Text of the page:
The best straight line, however, does give a better prediction of distortion in ac applications, and also gives a lower value of "linearity error" on a data sheet. The best fit straight line is drawn through the transfer characteristic of the device using standard curve fitting techniques, and the maximum deviation is measured from this line. In general, the integral linearity error measured in this way is only 50% of the value measured by end point methods. This makes the method good for producing impressive datasheets, but it is less useful for error budget analysis. For ac applications, it is even better to specify distortion than dc linearity, so it is rarely necessary to use the best straight line method to define converter linearity.

The other type of converter nonlinearity is *differential nonlinearity* (DNL). This relates to the linearity of the code transitions of the converter. In the ideal case, a change of 1 LSB in digital code corresponds to a change of exactly 1 LSB of analog signal. In a DAC, a change of 1 LSB in digital code produces exactly 1 LSB change of analog output, while in an ADC there should be exactly 1 LSB change of analog input to move from one digital transition to the next.

Where the change in analog signal corresponding to 1 LSB digital change is more or less than 1 LSB, there is said to be a DNL error. The DNL error of a converter is normally defined as the maximum value of DNL to be found at any transition.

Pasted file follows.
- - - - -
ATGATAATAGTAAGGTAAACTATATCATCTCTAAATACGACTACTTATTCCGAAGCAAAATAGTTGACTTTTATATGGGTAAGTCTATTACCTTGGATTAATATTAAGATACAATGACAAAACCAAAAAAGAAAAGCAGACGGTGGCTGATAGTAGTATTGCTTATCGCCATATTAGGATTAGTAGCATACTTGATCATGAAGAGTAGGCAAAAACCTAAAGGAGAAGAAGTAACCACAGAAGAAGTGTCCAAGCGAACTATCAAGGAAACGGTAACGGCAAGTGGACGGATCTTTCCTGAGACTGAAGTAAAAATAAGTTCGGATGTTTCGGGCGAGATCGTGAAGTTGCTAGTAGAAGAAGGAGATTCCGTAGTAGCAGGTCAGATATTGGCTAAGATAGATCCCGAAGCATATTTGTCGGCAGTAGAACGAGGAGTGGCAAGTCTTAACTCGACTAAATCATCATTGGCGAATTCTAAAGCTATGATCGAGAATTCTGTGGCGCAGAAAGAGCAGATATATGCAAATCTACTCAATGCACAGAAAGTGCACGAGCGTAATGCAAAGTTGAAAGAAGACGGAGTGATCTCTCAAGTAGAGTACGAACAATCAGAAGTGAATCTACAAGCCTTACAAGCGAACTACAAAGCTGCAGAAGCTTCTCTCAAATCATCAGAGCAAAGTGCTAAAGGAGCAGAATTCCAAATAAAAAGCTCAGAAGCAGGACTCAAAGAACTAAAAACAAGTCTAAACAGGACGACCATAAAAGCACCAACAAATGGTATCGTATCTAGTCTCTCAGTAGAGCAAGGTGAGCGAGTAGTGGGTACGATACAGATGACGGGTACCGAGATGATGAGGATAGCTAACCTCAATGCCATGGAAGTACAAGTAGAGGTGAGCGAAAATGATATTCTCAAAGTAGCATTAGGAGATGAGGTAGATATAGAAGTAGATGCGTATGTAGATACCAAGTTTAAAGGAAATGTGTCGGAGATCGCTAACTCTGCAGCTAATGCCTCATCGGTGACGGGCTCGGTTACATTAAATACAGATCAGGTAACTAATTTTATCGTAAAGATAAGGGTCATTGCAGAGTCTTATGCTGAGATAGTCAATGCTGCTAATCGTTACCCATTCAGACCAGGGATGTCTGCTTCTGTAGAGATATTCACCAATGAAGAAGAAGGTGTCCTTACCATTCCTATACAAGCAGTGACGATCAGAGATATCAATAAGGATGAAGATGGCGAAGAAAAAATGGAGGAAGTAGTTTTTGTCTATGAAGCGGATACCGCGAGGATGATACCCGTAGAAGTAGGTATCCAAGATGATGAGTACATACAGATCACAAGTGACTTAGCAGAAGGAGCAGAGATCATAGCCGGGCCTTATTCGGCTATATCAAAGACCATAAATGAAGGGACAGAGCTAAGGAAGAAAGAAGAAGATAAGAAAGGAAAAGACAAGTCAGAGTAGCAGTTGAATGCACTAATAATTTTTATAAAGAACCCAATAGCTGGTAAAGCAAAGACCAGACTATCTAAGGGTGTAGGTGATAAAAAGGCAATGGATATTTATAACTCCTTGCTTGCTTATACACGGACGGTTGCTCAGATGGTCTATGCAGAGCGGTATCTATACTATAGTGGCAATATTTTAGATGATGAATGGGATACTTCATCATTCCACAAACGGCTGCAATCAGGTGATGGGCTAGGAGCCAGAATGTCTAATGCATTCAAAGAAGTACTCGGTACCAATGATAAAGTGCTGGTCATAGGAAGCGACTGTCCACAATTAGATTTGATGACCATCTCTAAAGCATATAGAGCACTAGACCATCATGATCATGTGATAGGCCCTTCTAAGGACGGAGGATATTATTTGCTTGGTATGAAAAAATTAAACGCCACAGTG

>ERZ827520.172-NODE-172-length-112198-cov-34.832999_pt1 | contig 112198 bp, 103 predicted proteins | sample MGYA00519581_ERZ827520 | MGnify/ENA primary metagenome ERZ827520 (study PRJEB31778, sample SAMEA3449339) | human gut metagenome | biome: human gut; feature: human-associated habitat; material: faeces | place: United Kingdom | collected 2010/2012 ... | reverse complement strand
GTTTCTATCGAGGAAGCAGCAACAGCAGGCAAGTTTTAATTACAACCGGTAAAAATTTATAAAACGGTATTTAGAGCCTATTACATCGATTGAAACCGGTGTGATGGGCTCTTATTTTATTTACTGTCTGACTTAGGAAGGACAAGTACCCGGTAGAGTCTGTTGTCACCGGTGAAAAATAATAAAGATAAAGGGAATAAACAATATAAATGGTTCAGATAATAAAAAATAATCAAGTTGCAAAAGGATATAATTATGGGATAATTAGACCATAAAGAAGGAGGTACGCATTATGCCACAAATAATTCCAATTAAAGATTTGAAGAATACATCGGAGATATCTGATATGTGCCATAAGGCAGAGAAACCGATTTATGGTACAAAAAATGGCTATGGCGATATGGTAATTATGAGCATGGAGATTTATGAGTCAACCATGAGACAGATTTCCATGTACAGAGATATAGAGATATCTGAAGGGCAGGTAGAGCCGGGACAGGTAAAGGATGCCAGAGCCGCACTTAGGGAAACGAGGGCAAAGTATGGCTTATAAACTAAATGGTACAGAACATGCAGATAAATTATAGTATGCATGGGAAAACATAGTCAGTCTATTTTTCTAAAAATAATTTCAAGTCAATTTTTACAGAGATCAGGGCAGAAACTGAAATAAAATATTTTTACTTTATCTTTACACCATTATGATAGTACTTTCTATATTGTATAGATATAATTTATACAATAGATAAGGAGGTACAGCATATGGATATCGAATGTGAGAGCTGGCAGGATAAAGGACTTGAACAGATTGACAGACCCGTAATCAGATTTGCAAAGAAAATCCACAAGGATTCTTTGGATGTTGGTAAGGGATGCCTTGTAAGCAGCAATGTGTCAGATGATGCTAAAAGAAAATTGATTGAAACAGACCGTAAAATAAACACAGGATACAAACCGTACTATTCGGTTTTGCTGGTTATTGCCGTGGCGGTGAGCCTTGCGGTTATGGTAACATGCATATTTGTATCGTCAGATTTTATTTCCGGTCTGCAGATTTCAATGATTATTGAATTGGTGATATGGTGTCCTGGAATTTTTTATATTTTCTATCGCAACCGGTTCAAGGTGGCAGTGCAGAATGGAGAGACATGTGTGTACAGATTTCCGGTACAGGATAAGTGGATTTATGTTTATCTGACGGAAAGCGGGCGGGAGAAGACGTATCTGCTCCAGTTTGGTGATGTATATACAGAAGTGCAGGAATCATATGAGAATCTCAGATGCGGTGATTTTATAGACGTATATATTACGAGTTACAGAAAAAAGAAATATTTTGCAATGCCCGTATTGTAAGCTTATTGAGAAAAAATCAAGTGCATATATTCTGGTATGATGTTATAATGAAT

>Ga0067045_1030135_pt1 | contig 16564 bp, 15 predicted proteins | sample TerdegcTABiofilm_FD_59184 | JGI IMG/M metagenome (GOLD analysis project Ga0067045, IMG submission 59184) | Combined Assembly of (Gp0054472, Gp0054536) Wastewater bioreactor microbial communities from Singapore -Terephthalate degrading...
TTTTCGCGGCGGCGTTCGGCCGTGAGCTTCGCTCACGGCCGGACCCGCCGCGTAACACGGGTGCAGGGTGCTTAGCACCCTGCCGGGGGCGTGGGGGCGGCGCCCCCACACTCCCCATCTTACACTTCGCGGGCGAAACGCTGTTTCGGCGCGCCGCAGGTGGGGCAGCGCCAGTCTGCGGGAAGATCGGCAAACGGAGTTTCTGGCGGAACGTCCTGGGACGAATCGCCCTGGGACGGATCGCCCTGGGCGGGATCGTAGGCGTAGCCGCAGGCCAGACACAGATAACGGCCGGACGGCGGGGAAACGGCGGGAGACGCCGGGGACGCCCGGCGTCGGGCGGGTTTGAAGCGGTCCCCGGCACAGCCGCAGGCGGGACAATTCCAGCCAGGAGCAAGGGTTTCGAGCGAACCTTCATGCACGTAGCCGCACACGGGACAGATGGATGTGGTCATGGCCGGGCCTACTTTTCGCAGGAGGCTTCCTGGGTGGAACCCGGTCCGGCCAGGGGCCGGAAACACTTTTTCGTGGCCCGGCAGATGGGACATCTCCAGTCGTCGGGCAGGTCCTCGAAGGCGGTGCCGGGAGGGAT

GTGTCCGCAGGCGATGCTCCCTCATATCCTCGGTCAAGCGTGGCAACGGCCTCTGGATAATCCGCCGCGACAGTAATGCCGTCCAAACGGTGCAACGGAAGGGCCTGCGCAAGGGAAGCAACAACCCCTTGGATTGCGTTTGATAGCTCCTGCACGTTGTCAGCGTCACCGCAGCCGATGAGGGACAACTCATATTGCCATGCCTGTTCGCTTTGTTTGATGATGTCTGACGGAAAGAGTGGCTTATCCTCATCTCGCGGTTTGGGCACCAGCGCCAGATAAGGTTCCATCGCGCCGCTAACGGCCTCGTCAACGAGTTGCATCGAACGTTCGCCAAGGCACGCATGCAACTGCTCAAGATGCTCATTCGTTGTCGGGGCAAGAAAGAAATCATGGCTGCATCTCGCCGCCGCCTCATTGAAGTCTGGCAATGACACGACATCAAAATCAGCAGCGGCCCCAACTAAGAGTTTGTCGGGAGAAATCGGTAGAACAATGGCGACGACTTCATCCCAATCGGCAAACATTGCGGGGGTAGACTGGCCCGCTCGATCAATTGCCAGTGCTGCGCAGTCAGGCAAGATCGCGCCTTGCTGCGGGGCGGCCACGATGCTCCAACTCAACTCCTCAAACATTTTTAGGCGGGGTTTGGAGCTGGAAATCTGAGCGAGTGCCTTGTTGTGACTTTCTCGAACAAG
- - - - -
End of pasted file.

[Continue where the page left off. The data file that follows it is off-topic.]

If the DNL of a DAC is less than "1 LSB at any transition (Figure 3-6), the DAC is *nonmonotonic*; i.e., its transfer characteristic contains one or more localized maxima or minima. A DNL greater than +1 LSB does not cause nonmonotonicity, but is still undesirable. In many DAC applications (especially closed-loop systems where nonmonotonicity can change negative feedback to positive feedback), it is critically important that DACs are monotonic. DAC monotonicity is often explicitly specified on datasheets, but if the DNL is guaranteed to be less than 1 LSB (i.e., |DNL| = 1LSB) then the device must be monotonic, even without an explicit guarantee.

ADCs can be nonmonotonic, but a more common result of excess DNL in ADCs is *missing codes* (Figure 3-7). Missing codes (or nonmonotonicity) in an ADC are as objectionable as nonmonotonicity in a DAC. Again, they result from DNL > 1 LSB.